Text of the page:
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Learning How to Learn: Why Faculty Should Re-Think Learning Objectives as They Approach Final Exams

If colleges and universities are truly ‘student-centric’ then we should be re-thinking our course learning objectives during these final weeks of the semester. We must recognize that classes may not be the most important thing in our student’s lives during this pandemic.

Most university professors (myself included) are learning how to conduct online courses as we go. At the same time, our students are learning how to learn in this virtual environment as they get assigned new material each week. This is analogous to teaching an individual how to drive in the middle of a race or teaching an individual how to swim when their ship is sinking. Most of us are simply doing the best we can with the hope that our students will learn and retain at least some portion of the required material.

More than ever, we must be aware of additional factors in our student’s lives. We don’t know if and how a student’s friends and family members have been affected. It is easy to forget this fact when we are trying to develop materials to achieve our courses’ learning objectives. If a student’s mother or father lost their job or an extended family member is ill with COVID, then it is unreasonable to expect them to concentrate on learning at this time. We must also recognize that social distancing can be emotionally and mentally exhausting for all of us, which makes it even more challenging for students to succeed in this environment.

Dr. Thomas Mattson

So what should we do? We should be giving our students credit for being an empathetic neighbor, caring for their fellow classmates, building an online sense of community on a social media platform, or simply persevering during this troubling time. Inevitably, my students will forget my wonderful course materials related to machine learning a few weeks (possibly a few hours) after they take my final exam, but the lessons that they learn during this period of social isolation will stick with them for the rest of their lives. They should not be punished by getting a GPA killing grade in any class because they prioritized other, more important, aspects of their lives or had a difficult time concentrating.

Many traditional college aged students have never taken or even thought about taking an online course before they were forced into this situation due to this pandemic. Online learning is a natural fit for certain topics and certain types of students but not for others. Certain non-traditional college students, such as those who went back to school after a long hiatus, have developed different life skills that make online education a natural fit. Most students at my institution, the University of Richmond, a primarily residential liberal arts college, have never taken nor even thought about taking an online course, so this “new normal,” as many call it, is a foreign concept to them. Asking them to learn and excel in this new environment while the world is chaos is simply not fair.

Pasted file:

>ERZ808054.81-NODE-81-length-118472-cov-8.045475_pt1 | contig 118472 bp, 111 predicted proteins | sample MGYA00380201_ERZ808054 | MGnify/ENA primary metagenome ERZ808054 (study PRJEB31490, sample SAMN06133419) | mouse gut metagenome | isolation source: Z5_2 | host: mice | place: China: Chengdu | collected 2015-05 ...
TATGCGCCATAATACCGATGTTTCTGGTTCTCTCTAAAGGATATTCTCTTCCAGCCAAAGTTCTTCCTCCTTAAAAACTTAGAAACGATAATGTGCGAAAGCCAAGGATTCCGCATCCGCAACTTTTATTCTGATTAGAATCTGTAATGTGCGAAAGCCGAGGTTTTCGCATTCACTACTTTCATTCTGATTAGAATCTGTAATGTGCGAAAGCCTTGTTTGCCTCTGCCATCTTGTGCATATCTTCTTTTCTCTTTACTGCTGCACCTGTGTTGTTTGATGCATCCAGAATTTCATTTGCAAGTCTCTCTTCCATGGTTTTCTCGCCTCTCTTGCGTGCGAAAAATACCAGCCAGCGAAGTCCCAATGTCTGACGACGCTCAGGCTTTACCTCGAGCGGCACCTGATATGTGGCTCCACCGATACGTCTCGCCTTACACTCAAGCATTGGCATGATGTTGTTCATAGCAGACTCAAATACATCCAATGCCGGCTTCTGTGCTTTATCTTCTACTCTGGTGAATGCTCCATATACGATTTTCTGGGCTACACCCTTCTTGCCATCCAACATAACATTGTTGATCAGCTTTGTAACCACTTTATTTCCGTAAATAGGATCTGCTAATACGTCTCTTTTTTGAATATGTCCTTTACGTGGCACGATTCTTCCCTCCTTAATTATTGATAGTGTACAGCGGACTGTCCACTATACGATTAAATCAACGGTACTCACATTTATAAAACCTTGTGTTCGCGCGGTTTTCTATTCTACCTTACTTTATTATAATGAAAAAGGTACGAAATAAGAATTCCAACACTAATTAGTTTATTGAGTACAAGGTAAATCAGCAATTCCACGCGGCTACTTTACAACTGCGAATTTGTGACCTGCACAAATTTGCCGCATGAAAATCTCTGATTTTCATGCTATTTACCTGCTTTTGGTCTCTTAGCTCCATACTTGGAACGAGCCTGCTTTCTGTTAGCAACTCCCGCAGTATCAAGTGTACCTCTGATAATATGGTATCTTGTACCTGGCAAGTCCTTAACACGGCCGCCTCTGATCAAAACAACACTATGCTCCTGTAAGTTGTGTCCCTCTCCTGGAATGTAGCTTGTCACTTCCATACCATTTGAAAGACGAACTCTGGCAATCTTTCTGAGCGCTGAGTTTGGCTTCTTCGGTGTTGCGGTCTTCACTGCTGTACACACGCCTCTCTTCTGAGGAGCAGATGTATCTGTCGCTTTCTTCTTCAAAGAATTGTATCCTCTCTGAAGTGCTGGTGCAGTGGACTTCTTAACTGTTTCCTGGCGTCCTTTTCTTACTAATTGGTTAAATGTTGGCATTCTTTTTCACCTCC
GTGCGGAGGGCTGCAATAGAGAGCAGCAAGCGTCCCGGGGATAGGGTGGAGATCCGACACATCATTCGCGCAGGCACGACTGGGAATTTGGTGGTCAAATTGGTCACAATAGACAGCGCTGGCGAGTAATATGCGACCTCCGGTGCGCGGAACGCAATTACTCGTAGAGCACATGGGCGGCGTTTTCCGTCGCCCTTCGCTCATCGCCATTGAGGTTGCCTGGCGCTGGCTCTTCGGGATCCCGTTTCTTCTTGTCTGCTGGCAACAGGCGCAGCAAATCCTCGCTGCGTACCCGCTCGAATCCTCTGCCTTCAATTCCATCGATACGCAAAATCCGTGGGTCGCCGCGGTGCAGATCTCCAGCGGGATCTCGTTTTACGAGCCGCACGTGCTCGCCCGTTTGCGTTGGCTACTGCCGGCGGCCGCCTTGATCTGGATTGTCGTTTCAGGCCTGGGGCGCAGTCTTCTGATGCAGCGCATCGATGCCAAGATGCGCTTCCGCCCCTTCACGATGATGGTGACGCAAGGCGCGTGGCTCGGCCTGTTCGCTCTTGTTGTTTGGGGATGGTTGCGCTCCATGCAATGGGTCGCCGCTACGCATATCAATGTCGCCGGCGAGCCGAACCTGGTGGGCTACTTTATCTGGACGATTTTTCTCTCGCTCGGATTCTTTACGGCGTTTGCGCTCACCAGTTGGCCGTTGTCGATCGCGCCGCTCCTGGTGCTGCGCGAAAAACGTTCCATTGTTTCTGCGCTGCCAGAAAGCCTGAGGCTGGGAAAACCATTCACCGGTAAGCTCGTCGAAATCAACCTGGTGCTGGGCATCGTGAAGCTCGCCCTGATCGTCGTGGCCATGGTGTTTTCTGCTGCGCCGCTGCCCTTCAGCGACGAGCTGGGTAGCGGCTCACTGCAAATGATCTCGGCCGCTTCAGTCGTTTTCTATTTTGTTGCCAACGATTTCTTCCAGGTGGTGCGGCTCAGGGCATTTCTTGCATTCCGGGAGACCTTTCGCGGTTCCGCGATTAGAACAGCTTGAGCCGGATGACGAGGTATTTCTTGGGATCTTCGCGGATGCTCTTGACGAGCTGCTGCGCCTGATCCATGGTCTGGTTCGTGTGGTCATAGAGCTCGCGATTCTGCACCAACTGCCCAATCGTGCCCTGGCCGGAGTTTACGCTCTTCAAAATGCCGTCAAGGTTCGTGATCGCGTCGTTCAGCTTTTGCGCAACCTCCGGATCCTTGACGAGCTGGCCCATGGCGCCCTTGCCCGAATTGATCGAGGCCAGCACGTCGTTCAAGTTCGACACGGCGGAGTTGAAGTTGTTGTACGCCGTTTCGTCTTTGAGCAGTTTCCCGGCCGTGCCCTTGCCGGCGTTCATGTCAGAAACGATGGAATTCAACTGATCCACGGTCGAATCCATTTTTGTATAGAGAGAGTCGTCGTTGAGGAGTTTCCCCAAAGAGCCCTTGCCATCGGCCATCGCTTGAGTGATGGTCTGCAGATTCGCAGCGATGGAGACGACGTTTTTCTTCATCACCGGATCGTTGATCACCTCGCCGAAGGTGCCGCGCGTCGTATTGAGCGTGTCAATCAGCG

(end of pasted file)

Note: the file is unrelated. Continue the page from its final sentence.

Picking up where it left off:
At many universities, students place an unreasonable amount of pressure on themselves to get an abnormally high GPA. Earning a ‘B’ grade is considered a failing grade in today’s college environment. In fact, I have students who are putting undue pressure on themselves to earn an ‘A’ in a learning environment that they have zero experience working in because anything less is an awful outcome. Coupled with the external events related to the crisis, I think we are not doing the students any favors by requiring faculty to assign grades. I’m pleased to see that many institutions, including UR, have implemented policies providing alternatives to grades, yet some students are still choosing the more traditional grading route.

In business school, we teach our students that to build an effective organization, business owners should hire a diverse team of smart, curious, and ambitious individuals and get them to talk to each other on a regular basis. In higher education, we typically follow a similar process. We hire talented faculty members and admit a diverse group of intellectually curious and ambitious students. Then, we get them to talk to each other in our face-to-face classroom environments. This type of learning environment cannot be emulated with zoom sessions with overly stressed-out students.

If colleges and universities are forced to shift to online education in future semesters, we are going to have to think about how to replicate these informal interactions between our intellectually curious students. It probably starts by figuring out ways to both reduce the stress level of our students and help  instructors gain more experience facilitating virtual discussions. Just as it took most faculty several semesters to figure out how to optimize a face-to-face classroom discussions, we should expect a similar timeline for the switch to online modes of instruction.

This is not going to be perfected in five short weeks with a single transition week. Our students need time to process world events and to learn how to learn in virtual environments while faculty members need time to perfect the craft of online teaching. In the meantime, students and faculty will continue to press on with the hope that we return to a sense of normalcy in the fall. Meantime, as we close in on final exams, we can all revisit our expectations, set realistic goals, and give ourselves and our students some grace during this unprecedented time.

Dr. Thomas Mattson is an assistant professor of management in the University of Richmond Robins School of Business.

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